Travis Clark is grateful to finally be traveling with some perks.
When We the Kings first hit the road as high schoolers, they played free shows, for anywhere from five minutes to an hour at a time, at the mercy of bar managers or headlining acts.
Now the band is on its first headlining tour. And during this phone interview, the We the Kings frontman is at an Olive Garden, loading up on food.
"Our merch guy used to be a manager at an Olive Garden," Clark says. "He has this pay stub where he shows it and gets 50 percent off everything. So we're loading up on like salad, soup, pasta. It's like three bucks."
Not exactly a bowl of candy backstage with all the brown M&M'S removed. But it does reflect, somewhat, the upward curve the light pop-punk group from Bradenton, Fla., is enjoying. S-Curve Records released We the Kings' self-titled debut in October, and it's since cracked the Top 10 on the Billboard Heatseekers and iTunes Alternative Albums charts.
The release, while not groundbreaking, is filled with catchy, three-minute, post-adolescent pop hooks.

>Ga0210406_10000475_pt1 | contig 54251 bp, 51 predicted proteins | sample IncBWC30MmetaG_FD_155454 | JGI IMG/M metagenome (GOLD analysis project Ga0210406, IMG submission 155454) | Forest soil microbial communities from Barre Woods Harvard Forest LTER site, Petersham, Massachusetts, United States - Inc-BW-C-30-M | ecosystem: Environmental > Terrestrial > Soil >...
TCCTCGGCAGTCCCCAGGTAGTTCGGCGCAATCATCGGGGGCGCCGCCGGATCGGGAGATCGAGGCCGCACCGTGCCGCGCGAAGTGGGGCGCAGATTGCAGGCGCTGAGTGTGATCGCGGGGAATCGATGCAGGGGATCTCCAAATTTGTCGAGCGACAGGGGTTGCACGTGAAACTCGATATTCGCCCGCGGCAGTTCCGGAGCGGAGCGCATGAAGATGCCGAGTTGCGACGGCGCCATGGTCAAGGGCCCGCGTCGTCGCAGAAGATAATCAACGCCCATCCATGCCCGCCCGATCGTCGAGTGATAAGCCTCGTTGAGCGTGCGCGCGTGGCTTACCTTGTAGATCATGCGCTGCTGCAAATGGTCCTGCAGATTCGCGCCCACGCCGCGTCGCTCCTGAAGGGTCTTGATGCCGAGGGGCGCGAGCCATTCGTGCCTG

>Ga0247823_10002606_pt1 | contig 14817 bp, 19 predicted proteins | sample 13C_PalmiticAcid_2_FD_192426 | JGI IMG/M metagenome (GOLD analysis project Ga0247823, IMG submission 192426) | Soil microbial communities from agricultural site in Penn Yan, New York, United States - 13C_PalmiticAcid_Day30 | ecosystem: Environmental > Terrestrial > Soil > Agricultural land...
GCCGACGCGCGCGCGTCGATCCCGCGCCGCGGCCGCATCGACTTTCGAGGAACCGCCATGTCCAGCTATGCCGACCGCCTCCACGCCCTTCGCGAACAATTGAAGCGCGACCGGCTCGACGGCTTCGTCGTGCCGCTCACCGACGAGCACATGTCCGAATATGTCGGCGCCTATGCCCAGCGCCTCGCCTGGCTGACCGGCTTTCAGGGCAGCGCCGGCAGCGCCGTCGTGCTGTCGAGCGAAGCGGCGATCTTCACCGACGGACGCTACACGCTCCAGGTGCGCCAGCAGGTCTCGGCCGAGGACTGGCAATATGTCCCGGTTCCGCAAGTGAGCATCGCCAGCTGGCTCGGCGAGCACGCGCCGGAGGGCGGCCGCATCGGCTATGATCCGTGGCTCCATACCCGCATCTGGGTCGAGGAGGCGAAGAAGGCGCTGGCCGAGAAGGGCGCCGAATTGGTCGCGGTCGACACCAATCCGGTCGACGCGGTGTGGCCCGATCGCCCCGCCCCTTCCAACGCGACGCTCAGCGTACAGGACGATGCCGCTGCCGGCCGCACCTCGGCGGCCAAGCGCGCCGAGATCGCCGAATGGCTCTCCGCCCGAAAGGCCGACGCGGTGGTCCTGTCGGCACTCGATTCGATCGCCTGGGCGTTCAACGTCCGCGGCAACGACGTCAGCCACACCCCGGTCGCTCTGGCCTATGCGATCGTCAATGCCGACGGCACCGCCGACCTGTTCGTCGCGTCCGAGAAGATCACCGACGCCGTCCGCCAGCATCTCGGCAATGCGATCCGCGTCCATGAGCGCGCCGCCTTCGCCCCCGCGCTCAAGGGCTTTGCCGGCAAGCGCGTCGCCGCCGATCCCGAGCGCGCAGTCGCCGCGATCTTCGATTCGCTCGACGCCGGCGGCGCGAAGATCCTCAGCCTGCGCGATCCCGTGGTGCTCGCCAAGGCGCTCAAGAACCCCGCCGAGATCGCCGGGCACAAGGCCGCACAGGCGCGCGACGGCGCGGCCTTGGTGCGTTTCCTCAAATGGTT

"When we were going into it, a lot of people didn't know who we were," Clark says. "We knew it was the introduction album, and in a way we wanted to let people know what we were all about and where we came from."
The group began a few years back, when Clark, guitarist-vocalist Hunter Thomsen, bassist Drew Thomsen and drummer Danny Duncan met in high school. Before they had even settled on a band name, they embarked on their first tour.
"We left home for two months, we had a couple demos on MySpace, and we just wanted to see what touring was like and what we can make of it," Clark says. "We had a Dodge Caravan with a trailer hitch on it, which wasn't suggested by anybody. And we just called venues two or three months in advance and said, "If you have a show, we'll play. We don't care if you pay us or not, we just want to try to sell some CDs.'"
Now We the Kings enjoys a much different experience: Discounted food, money to pay bills. As Clark says, they can even afford $3-a-gallon gas.
And the shows the foursome is playing? Well, they're a blast.
"The biggest perk is with a CD out, there's a greater difference in the kids who come out," Clark says. "You'll see someone singing all the lyrics with passion that you spent so much time writing, completing.
"It's cool to see how much it affects their lives, and they'll remember that song as a point of their lives. It's really flattering."